When the lockdown started, Tessa was grateful for her job with one of the leading banks in the country. Even when their branch was closed, their salaries were paid on time and in full. They also received constant assurances from their bosses that their safety and that of their clients come first.
But when the quarantine guidelines were relaxed, and banks were classified as essential services, branches started to open their doors to customers including Tessa’s.
“I was surprised to see people coming to the branches to make deposits, withdrawals and pay bills in the middle of the pandemic. To be honest, I thought we will not get many customers when we open,” she recalled.
With many clients still not comfortable with online banking, they would come to the branches for transactions that can actually be done with a few clicks, from their home or office, using their mobile phone or computer, which is a much safer way to bank in the time of COVID-19 scare.
Then Tessa’s assistant fell ill. Her mild symptoms made her decide to stay home and quarantine herself. When Tessa began to also have symptoms, she was scared and took a COVID-19 screening test.
“It came back positive and because of my loss of taste and sense of smell, I already suspected that would be the result,” she said.
Tessa was heartbroken and reached out to family and friends for assistance and advice on how to manage COVID-19 from home. While struggling with her health, her child also began to complain of similar symptoms and when tested was also confirmed positive.
“I felt so guilty. I brought home the virus and exposed my family so my mental health suffered. Add to that my physical health situation and that was a very tough month.”
She recuperated from home and even when she and her child were fully recovered, Tessa was afraid to go back to work.
“It took me months before I went back, and when I did, I was afraid every single day of contracting the virus again,” she said.
“It did not help that we keep hearing news of other employees also catching it.”
Someone from the head office, this person from another branch, and as cases piled up, Tessa no longer found comfort in having a secure job.
“I wanted to resign and stay home in the meantime. But as I was about to make that decision, more bad news will come about a new variant, or a second wave, a third wave, a deadlier wave, and I worry if our savings will be enough for our needs until things get better,” Tessa confessed.
Tessa is not alone in having these thoughts, and around the world, as economies begin to open and essential workers are the first to venture out, many are deciding to join what has been dubbed as the Great Resignation wave.
Having discovered the joys of flexible working hours and working from home, workers are not eager to resume their work life before the pandemic. And when their employers insist, they choose to resign instead of being cowed into reporting back to the office.
If you are facing a similar dilemma, why not check your financial readiness before you make a decision.
#1 Can you afford medical expenses?
Social media feeds are full of stories of how much it would cost to recover from being infected with COVID-19, and the price tag is not cheap. If you have medical insurance from your company, that’s one big help if what we do not want to happen, happens. If you resign, consider how you will handle medical expenses. Will you get medical insurance on your own to cover your family? Or will you dip into your emergency fund? That is, let’s hope you have one set aside.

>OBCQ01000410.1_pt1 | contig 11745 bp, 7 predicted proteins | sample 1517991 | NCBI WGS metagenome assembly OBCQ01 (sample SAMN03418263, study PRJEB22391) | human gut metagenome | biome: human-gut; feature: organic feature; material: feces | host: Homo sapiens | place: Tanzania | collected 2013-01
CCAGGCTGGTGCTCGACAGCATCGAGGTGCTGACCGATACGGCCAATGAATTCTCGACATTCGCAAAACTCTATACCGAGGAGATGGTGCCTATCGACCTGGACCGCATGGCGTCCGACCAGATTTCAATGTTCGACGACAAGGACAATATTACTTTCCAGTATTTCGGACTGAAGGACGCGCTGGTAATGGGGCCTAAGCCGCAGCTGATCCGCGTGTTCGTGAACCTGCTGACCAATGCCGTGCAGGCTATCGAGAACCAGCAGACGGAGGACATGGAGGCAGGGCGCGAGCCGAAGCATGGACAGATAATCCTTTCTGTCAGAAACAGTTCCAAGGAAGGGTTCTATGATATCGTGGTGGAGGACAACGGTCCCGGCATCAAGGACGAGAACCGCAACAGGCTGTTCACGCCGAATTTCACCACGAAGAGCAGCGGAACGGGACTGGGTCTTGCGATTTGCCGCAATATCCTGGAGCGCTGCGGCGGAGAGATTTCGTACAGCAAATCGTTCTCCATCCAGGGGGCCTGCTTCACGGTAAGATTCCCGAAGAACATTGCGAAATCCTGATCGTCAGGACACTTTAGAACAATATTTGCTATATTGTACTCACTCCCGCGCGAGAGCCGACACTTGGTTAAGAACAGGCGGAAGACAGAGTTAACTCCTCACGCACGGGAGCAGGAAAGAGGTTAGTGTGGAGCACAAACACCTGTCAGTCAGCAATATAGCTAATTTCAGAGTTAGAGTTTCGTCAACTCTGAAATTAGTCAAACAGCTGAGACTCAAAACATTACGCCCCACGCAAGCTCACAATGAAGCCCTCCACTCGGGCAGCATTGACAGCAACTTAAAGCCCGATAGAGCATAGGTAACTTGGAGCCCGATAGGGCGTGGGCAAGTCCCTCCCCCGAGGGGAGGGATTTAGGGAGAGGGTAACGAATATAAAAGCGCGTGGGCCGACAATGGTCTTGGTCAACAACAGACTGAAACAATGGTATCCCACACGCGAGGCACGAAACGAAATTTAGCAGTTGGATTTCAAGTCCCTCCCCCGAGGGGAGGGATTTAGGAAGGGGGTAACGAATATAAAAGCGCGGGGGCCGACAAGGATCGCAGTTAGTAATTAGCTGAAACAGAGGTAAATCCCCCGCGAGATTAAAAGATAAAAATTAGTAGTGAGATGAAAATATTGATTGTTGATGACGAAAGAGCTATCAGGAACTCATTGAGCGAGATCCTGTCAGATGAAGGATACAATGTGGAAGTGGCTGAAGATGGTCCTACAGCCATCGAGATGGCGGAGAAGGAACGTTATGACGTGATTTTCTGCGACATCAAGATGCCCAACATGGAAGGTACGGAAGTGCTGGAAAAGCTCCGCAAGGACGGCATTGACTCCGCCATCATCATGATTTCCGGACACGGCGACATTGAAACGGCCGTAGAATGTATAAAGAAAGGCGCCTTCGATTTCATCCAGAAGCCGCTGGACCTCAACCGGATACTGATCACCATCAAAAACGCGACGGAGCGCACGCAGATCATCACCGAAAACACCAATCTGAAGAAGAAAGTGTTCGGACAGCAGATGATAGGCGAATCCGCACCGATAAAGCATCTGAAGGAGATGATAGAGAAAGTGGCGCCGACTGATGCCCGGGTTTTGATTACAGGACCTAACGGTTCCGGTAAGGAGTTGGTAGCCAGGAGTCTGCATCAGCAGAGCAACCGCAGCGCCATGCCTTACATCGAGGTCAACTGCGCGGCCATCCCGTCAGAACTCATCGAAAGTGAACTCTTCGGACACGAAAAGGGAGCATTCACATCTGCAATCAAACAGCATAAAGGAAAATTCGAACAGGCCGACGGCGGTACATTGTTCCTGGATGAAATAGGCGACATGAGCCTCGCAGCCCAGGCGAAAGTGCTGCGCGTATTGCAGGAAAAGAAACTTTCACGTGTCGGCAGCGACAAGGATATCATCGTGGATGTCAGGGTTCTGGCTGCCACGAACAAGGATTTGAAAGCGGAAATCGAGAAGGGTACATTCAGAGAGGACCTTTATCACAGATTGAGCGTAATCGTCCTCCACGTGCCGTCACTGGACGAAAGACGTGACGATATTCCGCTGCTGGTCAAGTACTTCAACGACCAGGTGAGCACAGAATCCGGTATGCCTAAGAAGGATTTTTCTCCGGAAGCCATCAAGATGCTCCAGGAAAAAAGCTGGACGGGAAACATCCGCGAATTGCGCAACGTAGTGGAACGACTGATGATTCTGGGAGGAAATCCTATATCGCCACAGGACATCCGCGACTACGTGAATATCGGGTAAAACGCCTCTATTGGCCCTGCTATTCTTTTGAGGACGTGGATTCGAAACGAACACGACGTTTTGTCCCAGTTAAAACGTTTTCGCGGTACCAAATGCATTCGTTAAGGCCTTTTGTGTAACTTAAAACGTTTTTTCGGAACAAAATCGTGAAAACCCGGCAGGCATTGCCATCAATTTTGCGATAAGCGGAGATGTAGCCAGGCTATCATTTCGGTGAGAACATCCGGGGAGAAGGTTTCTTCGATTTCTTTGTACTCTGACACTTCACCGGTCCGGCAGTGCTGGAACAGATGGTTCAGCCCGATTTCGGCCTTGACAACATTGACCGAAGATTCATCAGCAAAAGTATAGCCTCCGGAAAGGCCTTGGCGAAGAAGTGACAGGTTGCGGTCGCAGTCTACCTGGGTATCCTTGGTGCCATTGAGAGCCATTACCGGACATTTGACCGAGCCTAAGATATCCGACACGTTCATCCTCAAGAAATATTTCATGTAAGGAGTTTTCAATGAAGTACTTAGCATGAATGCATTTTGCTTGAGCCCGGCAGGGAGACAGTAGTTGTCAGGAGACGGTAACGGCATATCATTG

#2 Can your savings cover your expenses?
Apart from medical expenses which we hope you will not have to pay, you also need to consider your daily, monthly, quarterly and annual expenses covering everything from groceries to insurance premiums to tuition fees. Ideally, your savings can cover your needs for 9 months or longer so you can sleep better at night. If you have outstanding loans, consider that also as another drain to your savings.
#3 Can you work from home?
Tessa realized that while she may have some money to cover #1 and #2 for 6 months to a year, her job is not flexible that she can do it from home. She needed access to data that can only be viewed from machines in the branch. Her clients need her for transactions that can only be done within the branch premises. So it’s #3 that held her back from resigning. “I am not sure I can find a better job if I let this one go, or if I can come back to this job if I quit now,” she admits.
#4 Can your family support you in the meantime?
Some parents welcomed back home their older children who previously lived apart from them and closer to their work. This meant more expenses for the parents but savings on living expenses for the children. The work-from-home setup that many companies are still allowing meant these “children” can save on rent, internet connectivity, electricity and even meals while living with their parents. And for those whose remote work has ended and chose to resign, it meant they could count on their family’s support in the meantime until COVID-19 goes away.
#5 Can you find another work before you quit the one you have?
COVID-19 or no, the most prudent thing for workers is to always line up a new job before they give up the one they have. If you are quitting one job because it now requires you to come to the office and you face exposure from commute and at work, ideally you should first find another job where you can work from home and will grant you same benefits and better pay if possible.
Decisions are best made with a cool head so avoid making a choice without a game plan plus consulting the people around you that you trust.
Disclaimer: The views in this blog are those of the blogger and do not necessarily reflect the views of ABS-CBN Corp.